An exposure pathway refers to the way in which a person may come into contact with a hazardous substance, whether it is a chemical, biological, or some other harmful substance. There are three basic exposure pathways: inhalation, ingestion, or direct contact. The degree or extent of exposure is determined by measuring the amount of the hazardous substance at the point of contact, whether that contact occurs in the lungs of someone who has breathed in the hazard, the stomach lining of someone who has eaten it, or the skin of someone who has touched it. Health and ecological hazards can result from such exposures. Some common ways in which people may become exposed to hazardous substances include the following:
- Groundwater and Surface Water: Exposure will occur if people drink contaminated groundwater or surface water, accidentally ingest it while swimming, or if it comes into contact with their skin (e.g., in the shower, while swimming, etc.).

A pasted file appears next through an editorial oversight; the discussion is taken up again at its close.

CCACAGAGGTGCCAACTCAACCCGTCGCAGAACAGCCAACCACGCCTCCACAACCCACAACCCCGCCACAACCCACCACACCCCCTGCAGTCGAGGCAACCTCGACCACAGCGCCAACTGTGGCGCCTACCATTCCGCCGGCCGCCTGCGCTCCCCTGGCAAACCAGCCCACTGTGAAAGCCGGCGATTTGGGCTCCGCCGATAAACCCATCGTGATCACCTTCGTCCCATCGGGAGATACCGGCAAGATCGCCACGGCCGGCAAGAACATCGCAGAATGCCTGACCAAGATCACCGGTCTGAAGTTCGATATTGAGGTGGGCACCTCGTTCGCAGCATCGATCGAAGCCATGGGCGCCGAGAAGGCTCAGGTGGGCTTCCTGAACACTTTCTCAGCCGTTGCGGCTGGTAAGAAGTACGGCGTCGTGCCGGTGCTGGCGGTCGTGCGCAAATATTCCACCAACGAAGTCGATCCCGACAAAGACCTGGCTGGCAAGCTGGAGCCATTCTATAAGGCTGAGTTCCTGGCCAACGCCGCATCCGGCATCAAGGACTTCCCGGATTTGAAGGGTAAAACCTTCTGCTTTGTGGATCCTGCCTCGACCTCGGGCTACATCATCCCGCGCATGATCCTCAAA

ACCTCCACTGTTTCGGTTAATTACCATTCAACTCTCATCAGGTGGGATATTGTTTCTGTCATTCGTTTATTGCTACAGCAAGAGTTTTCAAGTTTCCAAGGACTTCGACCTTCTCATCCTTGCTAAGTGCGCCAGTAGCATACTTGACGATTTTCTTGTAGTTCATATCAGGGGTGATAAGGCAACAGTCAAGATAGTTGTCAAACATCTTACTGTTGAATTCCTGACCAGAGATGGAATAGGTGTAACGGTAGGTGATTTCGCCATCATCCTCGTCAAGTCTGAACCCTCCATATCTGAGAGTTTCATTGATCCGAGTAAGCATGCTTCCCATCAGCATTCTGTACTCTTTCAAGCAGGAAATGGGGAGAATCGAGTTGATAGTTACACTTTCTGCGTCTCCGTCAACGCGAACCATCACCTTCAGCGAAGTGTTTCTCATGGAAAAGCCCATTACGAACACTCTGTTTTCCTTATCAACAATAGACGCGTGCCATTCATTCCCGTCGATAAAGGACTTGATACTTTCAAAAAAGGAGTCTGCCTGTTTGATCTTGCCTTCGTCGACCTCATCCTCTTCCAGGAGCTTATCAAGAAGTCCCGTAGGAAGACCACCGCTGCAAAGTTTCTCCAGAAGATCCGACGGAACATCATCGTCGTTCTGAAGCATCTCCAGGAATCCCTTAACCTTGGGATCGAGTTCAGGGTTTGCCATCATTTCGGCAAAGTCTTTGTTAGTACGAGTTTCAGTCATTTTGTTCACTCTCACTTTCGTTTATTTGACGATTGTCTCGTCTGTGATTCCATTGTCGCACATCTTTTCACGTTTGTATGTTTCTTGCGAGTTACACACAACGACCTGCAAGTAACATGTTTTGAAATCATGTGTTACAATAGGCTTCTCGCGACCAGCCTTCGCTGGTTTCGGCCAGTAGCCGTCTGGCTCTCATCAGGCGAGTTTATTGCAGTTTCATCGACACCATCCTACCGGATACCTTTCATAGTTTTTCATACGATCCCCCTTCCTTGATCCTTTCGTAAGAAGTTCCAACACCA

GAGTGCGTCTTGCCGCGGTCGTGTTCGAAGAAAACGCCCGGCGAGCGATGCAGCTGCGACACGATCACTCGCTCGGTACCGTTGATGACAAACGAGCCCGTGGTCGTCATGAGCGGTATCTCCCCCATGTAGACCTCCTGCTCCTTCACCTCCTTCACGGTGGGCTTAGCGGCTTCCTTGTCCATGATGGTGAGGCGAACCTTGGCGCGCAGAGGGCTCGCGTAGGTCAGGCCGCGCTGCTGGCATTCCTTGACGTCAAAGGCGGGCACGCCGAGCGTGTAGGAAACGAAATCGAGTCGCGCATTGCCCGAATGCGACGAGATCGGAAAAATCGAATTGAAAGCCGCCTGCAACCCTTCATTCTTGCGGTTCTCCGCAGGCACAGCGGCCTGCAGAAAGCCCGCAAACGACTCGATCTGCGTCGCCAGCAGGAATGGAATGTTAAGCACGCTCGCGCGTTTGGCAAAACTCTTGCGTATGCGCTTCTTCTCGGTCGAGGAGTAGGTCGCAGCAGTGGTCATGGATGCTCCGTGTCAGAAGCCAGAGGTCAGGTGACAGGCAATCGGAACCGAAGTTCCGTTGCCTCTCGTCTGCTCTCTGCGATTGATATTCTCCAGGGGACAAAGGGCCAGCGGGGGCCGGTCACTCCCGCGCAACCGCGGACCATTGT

- Soil, Sediment, Dust: People will be exposed to hazardous substances in soil, sediment, or dust if they accidentally ingest it (e.g., the contaminants land on their food), if they breathe it in (especially dust), or if their skin comes into direct contact with the contaminated materials. Because of their play habits, children are highly susceptible to exposure through these pathways.
- Air: When the hazardous substance takes the form of vapors or is absorbed by particulate matter (e.g., dust), the simple act of breathing can expose people to contamination. In some cases, a person's skin can absorb a hazardous substance in vapor form, although inhalation is considered the greater threat.
- Food: Eating food that has been contaminated is another common exposure route. In some cases, food found on people's plates may be contaminated as a result of direct exposure to the hazardous substance. In other cases, food contamination may occur further down the food chain. For example, hazardous substances can collect in the fatty tissues of animals that ingest contaminated plants. The contamination can then be transferred to the animals' natural predators, and eventually, to people.